Natures wonders: Camelion color change (Introduction)

by David Turell @, Monday, September 21, 2015, 18:52 (1546 days ago) @ David Turell

They use skin prisms to break light into various colors:

"When the biologists looked at the chameleon's skin under the microscope, they found that while there were pigments capable of producing some of the warmer tones like the dark greens, there were none to explain the bright reds and yellows seen in those reptiles.Instead they found two layers of cells called iridophores made up of hundreds of thousands of guanine crystals: the first layer showed the crystals in a very ordered, grid-like arrangement while crystals were placed much more at random in the lower layer.The physicists were able to show in a computer simulation that changing the distance between the crystals would effectively act like a prism to reflect different colors of light. When the crystals were close together, they reflected short wavelengths, or blue, light, while the rest of the colors passed through. When the crystals moved farther apart, the longer wavelength or red light was reflected instead.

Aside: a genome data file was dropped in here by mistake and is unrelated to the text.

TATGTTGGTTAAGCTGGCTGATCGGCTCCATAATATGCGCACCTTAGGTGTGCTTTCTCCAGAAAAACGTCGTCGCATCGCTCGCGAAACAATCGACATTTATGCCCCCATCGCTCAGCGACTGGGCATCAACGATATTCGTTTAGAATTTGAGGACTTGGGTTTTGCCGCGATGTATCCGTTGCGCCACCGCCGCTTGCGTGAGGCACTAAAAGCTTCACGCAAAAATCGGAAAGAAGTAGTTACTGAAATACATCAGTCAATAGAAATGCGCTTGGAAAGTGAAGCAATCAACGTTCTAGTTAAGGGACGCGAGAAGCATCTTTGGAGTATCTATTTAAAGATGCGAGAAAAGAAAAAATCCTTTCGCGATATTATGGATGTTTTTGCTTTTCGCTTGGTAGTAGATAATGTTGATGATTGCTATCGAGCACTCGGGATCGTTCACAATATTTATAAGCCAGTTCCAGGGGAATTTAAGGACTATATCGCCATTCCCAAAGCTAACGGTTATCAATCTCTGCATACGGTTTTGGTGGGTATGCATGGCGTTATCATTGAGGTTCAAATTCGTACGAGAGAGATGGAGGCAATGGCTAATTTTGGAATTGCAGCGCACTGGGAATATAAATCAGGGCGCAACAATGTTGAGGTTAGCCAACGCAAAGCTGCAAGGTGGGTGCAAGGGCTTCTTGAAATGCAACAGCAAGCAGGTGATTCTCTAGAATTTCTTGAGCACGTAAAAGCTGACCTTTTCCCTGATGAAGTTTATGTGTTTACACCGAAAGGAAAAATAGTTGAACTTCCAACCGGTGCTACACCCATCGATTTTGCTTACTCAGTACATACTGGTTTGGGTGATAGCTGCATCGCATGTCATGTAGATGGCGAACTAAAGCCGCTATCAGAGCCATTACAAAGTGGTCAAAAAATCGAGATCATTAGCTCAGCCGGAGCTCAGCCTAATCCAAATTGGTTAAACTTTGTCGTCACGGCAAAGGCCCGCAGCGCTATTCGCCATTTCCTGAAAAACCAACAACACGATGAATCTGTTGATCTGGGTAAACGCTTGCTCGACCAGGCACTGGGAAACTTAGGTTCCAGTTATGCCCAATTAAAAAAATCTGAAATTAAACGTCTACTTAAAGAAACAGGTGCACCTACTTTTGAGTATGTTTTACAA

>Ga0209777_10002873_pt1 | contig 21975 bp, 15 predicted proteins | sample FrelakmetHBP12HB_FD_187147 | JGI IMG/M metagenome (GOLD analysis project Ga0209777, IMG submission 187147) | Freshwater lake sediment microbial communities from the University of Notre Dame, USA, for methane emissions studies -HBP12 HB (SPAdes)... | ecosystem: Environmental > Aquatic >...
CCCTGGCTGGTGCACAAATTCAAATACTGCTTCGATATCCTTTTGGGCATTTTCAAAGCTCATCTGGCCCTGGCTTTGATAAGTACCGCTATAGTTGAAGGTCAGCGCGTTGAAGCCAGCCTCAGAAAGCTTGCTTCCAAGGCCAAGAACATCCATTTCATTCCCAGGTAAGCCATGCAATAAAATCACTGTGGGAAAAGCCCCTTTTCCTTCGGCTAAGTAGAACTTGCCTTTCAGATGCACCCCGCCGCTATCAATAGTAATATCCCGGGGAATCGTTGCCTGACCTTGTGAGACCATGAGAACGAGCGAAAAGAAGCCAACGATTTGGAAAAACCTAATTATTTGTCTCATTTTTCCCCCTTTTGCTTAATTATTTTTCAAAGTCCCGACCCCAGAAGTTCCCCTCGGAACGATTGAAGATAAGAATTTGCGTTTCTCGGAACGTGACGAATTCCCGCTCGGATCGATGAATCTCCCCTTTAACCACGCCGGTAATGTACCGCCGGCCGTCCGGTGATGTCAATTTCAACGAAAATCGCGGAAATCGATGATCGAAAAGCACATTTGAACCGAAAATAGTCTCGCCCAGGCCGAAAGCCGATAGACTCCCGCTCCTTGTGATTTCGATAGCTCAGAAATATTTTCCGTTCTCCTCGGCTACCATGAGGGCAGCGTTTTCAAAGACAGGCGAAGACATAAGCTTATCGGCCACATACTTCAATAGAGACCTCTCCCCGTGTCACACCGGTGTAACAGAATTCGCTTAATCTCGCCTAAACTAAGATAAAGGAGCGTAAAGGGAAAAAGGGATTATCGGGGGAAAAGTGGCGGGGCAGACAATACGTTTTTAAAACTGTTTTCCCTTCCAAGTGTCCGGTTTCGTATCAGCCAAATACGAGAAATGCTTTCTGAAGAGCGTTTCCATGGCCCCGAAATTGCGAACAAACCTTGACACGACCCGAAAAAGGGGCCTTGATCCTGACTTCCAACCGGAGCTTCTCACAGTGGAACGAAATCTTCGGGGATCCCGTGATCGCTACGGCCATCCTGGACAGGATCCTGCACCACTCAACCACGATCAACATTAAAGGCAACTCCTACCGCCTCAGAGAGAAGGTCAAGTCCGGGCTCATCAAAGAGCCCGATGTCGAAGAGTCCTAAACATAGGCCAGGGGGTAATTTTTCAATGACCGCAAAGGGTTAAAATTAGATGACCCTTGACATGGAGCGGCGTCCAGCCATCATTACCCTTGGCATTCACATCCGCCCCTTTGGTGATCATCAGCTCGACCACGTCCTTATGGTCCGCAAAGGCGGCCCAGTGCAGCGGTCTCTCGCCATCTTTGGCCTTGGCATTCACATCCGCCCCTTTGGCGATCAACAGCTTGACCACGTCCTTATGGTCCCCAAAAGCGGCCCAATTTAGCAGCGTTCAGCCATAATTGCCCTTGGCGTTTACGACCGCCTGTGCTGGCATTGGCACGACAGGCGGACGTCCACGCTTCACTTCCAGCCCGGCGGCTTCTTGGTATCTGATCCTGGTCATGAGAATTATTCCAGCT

"These gridded crystals in the chameleons' skin cells thus appear to act as a “selective mirror” to reflect only certain wavelengths of light, thus changing the chameleon's color. These different crystal arrangements could, in theory, also work with the chameleon's pigments to create even more colors, for example, combining a pigmented yellow with a reflected blue to make a bright green.The biologists took this theory beyond the computer simulation by changing the distance between the crystals in skin cells in the lab. Cells dipped in salt water of varying concentrations swelled to varying degrees thus changing the spacing between the crystals. Their lab results reflected the predictions of the simulations.Further bolstering the connection between the crystal spacing and the skin color changes is the fact that the female and young panther chameleons, which are not able to change color, do not have the special iridophore cells.Now what about that second lower layer of cells with bigger, more disorganized crystals? The scientists believe this layer may act to reflect near-infrared light. While reflecting optical light can produce different observed colors, reflecting near-infrared light can act as a cooling mechanism by deflecting the sun's rays."

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